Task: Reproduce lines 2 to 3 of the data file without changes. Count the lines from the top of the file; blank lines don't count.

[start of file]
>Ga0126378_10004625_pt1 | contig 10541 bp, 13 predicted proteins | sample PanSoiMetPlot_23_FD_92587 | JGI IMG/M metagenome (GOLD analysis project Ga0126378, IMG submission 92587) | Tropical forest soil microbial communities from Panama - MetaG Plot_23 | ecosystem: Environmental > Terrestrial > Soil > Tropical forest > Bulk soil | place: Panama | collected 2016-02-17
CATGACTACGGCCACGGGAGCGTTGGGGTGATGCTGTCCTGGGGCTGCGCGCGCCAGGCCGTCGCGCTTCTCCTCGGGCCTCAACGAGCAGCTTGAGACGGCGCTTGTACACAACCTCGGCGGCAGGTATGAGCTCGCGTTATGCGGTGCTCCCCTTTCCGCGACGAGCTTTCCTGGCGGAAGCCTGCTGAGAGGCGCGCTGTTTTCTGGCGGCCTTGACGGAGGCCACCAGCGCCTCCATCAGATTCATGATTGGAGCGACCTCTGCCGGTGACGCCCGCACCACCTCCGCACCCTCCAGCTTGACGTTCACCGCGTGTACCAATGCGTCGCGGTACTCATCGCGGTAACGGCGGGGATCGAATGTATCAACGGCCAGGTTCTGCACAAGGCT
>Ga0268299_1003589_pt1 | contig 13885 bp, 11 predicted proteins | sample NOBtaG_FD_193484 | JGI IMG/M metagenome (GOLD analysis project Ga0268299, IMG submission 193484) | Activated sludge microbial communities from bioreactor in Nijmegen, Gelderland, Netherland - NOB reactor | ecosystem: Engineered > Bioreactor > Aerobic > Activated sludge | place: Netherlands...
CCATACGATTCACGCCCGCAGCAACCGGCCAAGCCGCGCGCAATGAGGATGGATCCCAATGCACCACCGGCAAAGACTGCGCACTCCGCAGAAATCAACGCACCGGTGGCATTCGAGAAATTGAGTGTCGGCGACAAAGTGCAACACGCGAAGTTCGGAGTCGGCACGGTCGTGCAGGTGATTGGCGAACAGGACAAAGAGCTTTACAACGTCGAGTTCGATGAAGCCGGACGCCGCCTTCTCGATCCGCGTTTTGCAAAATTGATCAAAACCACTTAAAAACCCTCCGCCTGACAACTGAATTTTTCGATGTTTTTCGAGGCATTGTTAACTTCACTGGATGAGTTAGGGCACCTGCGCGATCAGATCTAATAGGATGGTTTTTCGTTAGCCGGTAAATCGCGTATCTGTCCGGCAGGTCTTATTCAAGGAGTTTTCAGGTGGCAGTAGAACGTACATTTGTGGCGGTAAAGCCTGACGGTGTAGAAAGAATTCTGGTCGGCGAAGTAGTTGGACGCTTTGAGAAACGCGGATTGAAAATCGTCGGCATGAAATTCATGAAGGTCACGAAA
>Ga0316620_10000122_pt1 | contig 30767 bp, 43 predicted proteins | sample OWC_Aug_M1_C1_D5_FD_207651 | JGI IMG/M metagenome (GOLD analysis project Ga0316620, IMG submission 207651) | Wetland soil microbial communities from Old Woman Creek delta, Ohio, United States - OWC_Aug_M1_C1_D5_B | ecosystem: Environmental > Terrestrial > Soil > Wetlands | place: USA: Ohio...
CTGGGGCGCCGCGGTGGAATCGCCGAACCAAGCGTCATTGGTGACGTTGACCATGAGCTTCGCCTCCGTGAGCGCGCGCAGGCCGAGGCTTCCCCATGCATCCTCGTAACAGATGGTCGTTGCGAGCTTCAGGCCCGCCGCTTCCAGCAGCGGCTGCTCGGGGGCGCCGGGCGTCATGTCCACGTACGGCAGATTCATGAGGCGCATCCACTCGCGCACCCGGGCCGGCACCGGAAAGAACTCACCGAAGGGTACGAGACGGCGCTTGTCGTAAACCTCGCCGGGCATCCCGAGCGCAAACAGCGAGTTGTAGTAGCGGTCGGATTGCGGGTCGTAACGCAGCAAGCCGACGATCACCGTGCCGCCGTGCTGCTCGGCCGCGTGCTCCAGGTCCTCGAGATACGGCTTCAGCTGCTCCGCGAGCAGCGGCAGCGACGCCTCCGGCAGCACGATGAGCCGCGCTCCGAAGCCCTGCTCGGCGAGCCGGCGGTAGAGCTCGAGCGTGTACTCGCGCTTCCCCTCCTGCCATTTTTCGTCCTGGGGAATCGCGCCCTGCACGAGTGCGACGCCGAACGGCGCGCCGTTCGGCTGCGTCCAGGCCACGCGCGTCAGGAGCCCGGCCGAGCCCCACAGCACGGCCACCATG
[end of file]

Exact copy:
CATGACTACGGCCACGGGAGCGTTGGGGTGATGCTGTCCTGGGGCTGCGCGCGCCAGGCCGTCGCGCTTCTCCTCGGGCCTCAACGAGCAGCTTGAGACGGCGCTTGTACACAACCTCGGCGGCAGGTATGAGCTCGCGTTATGCGGTGCTCCCCTTTCCGCGACGAGCTTTCCTGGCGGAAGCCTGCTGAGAGGCGCGCTGTTTTCTGGCGGCCTTGACGGAGGCCACCAGCGCCTCCATCAGATTCATGATTGGAGCGACCTCTGCCGGTGACGCCCGCACCACCTCCGCACCCTCCAGCTTGACGTTCACCGCGTGTACCAATGCGTCGCGGTACTCATCGCGGTAACGGCGGGGATCGAATGTATCAACGGCCAGGTTCTGCACAAGGCT
>Ga0268299_1003589_pt1 | contig 13885 bp, 11 predicted proteins | sample NOBtaG_FD_193484 | JGI IMG/M metagenome (GOLD analysis project Ga0268299, IMG submission 193484) | Activated sludge microbial communities from bioreactor in Nijmegen, Gelderland, Netherland - NOB reactor | ecosystem: Engineered > Bioreactor > Aerobic > Activated sludge | place: Netherlands...